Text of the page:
3D Animation Workshop: Lesson 61: Modeling and Animating | 2
Lesson 61 - Modeling and Animating - Part 3
This is a tough situation because we need the vertices on the upper arm to poke into the torso to get the fold we wanted, but having them this close means that they will all be pulled together by the bone in the upper arm. Nothing could make clearer the distinction between these "bones" and real bones in the human body. Real bones are directly connected to muscles and tendons. Computer bones are connected to vertices.
A possible solution, given the inability to actually weight (as it's called) specific vertices to specific bones, is to go back to the modeling program and rotate the arm straight out for boning. Thus, when the bones are activated, there will be the least possibility that bones in the arm will affect vertices in the torso. In this extended position, the arm will require a lot of editing, but while we're pulling points anyway, there are a few flaws in the model that can be corrected, like the fat elbow.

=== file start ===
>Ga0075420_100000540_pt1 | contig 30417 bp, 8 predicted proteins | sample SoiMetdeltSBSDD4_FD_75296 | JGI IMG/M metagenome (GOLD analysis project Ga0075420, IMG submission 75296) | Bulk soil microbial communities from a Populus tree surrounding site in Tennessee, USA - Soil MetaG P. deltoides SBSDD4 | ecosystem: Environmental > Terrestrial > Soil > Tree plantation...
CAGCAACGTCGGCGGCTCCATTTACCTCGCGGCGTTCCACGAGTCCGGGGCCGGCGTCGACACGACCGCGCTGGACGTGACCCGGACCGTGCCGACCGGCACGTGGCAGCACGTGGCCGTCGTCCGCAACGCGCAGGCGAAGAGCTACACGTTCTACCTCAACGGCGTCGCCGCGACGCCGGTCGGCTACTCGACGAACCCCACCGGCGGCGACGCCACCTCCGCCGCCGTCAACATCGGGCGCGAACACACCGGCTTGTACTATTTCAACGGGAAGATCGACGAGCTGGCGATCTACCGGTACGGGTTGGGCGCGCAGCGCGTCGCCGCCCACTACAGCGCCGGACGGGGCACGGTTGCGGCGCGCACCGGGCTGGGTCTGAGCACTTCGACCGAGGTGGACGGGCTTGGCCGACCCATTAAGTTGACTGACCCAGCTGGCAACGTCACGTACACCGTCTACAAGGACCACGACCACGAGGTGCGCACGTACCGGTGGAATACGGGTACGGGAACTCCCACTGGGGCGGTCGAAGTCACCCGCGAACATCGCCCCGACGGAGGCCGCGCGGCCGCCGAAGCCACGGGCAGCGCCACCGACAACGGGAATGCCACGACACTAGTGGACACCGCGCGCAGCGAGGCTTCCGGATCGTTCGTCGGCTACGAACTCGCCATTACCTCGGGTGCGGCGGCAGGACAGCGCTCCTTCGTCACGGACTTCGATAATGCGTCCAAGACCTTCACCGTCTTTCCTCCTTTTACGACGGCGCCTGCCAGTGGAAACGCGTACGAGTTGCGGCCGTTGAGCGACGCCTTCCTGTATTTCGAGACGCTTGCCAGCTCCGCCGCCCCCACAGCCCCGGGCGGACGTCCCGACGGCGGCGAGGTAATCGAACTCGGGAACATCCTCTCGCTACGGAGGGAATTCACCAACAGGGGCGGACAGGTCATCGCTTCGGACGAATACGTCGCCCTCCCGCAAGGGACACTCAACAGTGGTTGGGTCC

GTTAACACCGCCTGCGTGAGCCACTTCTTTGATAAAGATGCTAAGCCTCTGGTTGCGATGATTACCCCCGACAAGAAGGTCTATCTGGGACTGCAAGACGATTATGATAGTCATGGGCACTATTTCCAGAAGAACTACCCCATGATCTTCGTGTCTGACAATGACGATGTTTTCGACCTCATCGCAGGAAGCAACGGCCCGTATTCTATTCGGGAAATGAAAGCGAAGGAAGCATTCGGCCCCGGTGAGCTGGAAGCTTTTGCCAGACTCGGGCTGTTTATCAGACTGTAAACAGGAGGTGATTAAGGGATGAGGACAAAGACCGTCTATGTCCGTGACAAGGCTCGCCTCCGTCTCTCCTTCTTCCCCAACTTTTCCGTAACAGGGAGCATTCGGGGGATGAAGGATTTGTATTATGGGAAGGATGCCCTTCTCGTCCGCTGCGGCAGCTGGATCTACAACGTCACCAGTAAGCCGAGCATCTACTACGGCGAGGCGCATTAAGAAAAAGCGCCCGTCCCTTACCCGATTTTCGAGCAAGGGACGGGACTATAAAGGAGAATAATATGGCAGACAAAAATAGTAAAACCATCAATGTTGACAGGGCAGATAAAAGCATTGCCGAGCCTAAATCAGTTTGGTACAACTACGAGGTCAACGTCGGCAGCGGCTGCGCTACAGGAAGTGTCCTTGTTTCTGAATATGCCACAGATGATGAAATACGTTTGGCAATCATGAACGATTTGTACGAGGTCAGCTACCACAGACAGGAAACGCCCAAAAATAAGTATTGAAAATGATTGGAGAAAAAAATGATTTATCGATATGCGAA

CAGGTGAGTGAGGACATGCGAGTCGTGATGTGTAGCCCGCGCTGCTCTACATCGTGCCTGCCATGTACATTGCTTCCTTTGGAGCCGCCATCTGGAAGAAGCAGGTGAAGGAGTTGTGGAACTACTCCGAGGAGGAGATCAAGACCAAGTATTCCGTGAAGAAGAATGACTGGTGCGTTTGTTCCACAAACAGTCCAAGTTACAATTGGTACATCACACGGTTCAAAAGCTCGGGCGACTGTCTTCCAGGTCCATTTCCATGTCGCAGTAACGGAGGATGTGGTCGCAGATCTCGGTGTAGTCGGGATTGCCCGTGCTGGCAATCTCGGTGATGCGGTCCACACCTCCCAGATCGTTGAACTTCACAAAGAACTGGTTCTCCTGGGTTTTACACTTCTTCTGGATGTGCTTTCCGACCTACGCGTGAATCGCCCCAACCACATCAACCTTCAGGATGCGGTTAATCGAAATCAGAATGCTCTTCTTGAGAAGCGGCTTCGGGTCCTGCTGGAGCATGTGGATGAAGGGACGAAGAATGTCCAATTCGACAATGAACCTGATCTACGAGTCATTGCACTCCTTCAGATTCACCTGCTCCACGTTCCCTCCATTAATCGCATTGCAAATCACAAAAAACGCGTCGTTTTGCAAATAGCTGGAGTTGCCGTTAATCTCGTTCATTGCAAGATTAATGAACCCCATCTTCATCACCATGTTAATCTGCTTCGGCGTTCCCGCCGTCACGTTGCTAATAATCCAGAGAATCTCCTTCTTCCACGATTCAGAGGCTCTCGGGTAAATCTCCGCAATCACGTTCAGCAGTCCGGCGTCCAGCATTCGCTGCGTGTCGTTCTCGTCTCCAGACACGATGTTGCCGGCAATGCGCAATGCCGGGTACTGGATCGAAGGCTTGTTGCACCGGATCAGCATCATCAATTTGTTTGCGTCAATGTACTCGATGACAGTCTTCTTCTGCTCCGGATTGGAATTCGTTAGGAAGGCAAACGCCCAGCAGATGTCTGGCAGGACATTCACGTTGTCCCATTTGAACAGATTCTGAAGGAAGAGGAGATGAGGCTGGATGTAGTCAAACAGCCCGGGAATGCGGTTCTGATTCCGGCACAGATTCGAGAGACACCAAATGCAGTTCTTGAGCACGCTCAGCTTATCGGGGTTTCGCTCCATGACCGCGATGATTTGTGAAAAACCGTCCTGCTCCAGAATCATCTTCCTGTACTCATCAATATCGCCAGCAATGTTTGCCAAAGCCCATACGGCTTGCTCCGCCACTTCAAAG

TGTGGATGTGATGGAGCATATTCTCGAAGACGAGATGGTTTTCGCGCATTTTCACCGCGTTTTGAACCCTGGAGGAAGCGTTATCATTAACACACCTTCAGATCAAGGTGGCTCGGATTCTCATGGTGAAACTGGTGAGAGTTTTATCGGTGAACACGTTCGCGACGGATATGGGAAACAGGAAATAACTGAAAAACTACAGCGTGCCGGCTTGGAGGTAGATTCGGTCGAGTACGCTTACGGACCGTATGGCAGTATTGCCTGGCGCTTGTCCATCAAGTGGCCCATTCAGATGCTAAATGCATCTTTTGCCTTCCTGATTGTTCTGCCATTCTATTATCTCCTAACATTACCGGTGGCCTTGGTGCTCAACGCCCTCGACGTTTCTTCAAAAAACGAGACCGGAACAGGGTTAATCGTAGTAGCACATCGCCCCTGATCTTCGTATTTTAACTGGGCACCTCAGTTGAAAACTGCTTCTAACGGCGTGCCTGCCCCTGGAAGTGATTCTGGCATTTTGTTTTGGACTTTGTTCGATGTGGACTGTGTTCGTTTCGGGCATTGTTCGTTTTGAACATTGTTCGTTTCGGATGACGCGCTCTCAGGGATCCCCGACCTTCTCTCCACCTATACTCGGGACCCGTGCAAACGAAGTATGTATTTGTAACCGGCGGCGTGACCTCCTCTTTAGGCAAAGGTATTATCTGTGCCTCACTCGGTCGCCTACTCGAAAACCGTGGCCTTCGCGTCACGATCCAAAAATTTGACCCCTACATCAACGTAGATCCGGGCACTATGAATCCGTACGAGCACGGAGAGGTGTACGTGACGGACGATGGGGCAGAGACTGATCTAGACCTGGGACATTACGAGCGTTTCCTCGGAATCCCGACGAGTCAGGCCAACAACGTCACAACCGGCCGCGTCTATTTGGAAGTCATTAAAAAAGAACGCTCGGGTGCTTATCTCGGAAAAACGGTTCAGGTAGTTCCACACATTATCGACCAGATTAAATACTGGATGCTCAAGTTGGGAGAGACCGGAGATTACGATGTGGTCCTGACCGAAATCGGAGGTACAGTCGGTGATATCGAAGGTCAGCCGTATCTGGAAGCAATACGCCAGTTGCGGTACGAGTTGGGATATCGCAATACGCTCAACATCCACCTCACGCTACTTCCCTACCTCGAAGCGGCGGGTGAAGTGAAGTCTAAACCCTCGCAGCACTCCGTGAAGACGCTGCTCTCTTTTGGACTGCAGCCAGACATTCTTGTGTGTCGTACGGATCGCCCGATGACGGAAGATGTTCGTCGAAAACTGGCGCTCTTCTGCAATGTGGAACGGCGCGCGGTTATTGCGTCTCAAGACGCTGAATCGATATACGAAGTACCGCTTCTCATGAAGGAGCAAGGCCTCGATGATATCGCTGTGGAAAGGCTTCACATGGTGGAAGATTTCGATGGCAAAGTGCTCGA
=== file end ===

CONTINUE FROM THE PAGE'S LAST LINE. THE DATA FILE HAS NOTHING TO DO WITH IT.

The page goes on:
Here's what I came up with. The arm is well extended and the shoulder is reshaped accordingly. The upper arm has also been improved. And I moved some key points on the chest so that they would be less likely to be affected by the bones in the arm. There's a lot of experimentation in this. Look the cage over carefully and see if you can spot the changes.
Back in Lightwave Layout, the new version of the model is applied to the bones. After deactivating the entire skeleton, we rotate the arm bones into position. Then we reactivate. The result is much improved. The torso is still affected by the rotation of the arm, but far less so. It now remains fairly straight. The following image shows both the cage and the smoothed version. Look at how the new cage is deformed by the same rotations we used before.
A view without the cage is the best test of our result.
And how does this model and boning set-up handle the arm lifted up?
Not too bad really, considering that it was designed to create a fold when the arm is down. There are a lot of compromises in the process of modeling animatable characters, and the moment you've beaten one thing into shape, another problem appears. This work is only for those who love it and who are fascinated by it.
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Created: Mar. 1, 1999
Revised: Mar. 1, 1999